The recording starts with the abbreviated version of Dylan’s spoken work entrance after which the band quietly fall in to a version of the traditional “Roving Gambler”. The band are right on the money tonight – for all the sharp stops in to harmonic accapellas & the bluegrassish musicianship then they don’t let us down. A muted entrance it may be but the audience are respectful enough to let Dylan continue without whooping & hollering too much. “Tomorrow Is A Long Time” makes a quiet return – It’s inaugural recorded rendition was for the Whitmark Demos & then it was re-recorded for ‘New Morning’ nearly 10 years later but never used.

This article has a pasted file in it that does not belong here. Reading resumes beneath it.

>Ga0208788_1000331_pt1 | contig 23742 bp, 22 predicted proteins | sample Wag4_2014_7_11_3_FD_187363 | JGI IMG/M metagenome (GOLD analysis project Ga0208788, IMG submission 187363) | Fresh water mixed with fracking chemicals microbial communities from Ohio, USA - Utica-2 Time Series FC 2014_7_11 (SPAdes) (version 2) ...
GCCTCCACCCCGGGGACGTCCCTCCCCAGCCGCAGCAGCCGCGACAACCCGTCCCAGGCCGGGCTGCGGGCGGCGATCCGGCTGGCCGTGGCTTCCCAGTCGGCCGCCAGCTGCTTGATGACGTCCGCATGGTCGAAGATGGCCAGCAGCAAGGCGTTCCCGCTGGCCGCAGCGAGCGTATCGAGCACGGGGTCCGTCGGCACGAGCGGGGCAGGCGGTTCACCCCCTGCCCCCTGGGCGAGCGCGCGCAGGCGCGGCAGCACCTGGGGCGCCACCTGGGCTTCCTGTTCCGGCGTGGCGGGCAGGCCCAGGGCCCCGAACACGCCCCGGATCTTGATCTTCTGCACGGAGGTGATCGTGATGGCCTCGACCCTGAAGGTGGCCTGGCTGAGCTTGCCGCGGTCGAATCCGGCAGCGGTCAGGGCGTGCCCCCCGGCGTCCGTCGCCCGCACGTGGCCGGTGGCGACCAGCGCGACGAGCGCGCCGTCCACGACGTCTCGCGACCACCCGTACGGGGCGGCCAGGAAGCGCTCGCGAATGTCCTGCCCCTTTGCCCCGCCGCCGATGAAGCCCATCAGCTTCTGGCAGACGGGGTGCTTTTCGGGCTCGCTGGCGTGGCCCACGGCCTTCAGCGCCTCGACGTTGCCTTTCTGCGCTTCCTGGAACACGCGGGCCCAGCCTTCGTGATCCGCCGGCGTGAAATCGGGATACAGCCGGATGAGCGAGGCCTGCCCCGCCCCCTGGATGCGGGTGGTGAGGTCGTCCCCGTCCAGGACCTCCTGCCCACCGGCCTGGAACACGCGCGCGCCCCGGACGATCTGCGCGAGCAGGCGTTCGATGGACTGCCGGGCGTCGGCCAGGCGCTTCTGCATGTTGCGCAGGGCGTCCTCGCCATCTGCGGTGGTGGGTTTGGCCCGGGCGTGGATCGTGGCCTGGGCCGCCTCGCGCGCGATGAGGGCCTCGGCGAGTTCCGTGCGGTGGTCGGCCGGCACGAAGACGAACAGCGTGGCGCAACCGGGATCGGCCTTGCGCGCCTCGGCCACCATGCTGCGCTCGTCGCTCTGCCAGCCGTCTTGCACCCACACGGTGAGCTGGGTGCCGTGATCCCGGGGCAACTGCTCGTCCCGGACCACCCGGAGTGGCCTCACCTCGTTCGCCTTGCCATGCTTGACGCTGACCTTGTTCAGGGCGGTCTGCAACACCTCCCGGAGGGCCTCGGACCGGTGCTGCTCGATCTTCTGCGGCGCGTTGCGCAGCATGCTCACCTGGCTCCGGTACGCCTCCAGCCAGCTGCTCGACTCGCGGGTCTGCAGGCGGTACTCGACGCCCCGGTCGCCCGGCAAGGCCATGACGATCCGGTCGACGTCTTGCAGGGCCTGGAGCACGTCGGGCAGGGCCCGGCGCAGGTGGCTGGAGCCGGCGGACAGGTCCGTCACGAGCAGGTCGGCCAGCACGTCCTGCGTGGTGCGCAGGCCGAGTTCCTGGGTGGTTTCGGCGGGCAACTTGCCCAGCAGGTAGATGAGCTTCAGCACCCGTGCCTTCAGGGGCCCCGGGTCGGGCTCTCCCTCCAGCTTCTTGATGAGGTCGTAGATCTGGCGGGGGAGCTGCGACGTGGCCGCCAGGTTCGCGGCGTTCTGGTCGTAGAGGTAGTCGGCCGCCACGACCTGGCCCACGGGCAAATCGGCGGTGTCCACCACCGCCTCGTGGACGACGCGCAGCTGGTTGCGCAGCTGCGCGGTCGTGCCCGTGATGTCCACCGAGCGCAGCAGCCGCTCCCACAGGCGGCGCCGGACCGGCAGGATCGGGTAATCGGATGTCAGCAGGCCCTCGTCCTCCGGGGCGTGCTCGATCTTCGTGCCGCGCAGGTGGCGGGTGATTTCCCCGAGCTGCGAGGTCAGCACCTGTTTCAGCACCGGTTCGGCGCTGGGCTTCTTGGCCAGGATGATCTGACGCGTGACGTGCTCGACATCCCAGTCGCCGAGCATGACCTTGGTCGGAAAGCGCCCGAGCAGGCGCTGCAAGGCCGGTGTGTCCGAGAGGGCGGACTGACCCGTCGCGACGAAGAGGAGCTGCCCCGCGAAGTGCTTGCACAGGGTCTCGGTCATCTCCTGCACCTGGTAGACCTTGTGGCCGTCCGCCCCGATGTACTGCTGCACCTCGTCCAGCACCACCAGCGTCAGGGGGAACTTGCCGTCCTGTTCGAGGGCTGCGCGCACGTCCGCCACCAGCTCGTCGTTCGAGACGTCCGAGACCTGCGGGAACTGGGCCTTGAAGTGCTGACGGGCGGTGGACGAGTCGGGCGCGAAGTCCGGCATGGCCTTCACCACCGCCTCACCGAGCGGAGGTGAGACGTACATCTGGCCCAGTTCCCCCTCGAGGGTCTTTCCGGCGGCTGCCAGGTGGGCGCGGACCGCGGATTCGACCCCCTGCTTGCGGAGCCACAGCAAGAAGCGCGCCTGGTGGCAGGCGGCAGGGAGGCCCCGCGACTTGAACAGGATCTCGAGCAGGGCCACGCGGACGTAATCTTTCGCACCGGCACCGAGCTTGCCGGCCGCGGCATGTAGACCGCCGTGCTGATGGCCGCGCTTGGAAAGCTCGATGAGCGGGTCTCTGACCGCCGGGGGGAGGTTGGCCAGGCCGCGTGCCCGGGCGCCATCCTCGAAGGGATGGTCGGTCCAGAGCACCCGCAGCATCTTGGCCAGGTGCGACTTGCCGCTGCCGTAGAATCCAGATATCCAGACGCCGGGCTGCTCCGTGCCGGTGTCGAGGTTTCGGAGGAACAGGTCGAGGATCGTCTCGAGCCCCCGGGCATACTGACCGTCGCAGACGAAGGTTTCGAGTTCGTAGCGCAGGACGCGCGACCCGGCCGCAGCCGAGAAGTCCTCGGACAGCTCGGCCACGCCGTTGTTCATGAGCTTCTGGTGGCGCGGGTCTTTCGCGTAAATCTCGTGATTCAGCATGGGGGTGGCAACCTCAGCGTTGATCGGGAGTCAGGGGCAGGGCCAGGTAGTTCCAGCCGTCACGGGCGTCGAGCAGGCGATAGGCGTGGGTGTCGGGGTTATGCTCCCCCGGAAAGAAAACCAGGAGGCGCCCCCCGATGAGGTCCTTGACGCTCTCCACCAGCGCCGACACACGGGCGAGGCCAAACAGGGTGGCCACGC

Its appearance is greeted fondly tonight & a few in the crowd seem to recognise it ( This being despite it’s only official Dylan appearence on 2 greatest hits LPs – ‘Greatest Hits II’ & ‘Masterpieces’. ) Again it’s a delicate tune & it doesn’t strain to reach out & grab the audience but bathes them in quiet waves of bliss. Bob then turns tail & throws in an acoustic “It’s Alright, Ma ( I’m Only Bleeding )” a far brisker song to somehow placate the audience & draw them back again – Dylan, as bullish as he an be sometimes, must have realised there can only be so much obscurity within his set before people’s attention would start to drift so rooting around in his ‘best of’ pile drags out the favorite ( and lesser played as of late ) track. Even in it’s acoustic form then it loses nothing of it’s venom especially in Dylan’s atypical sneer.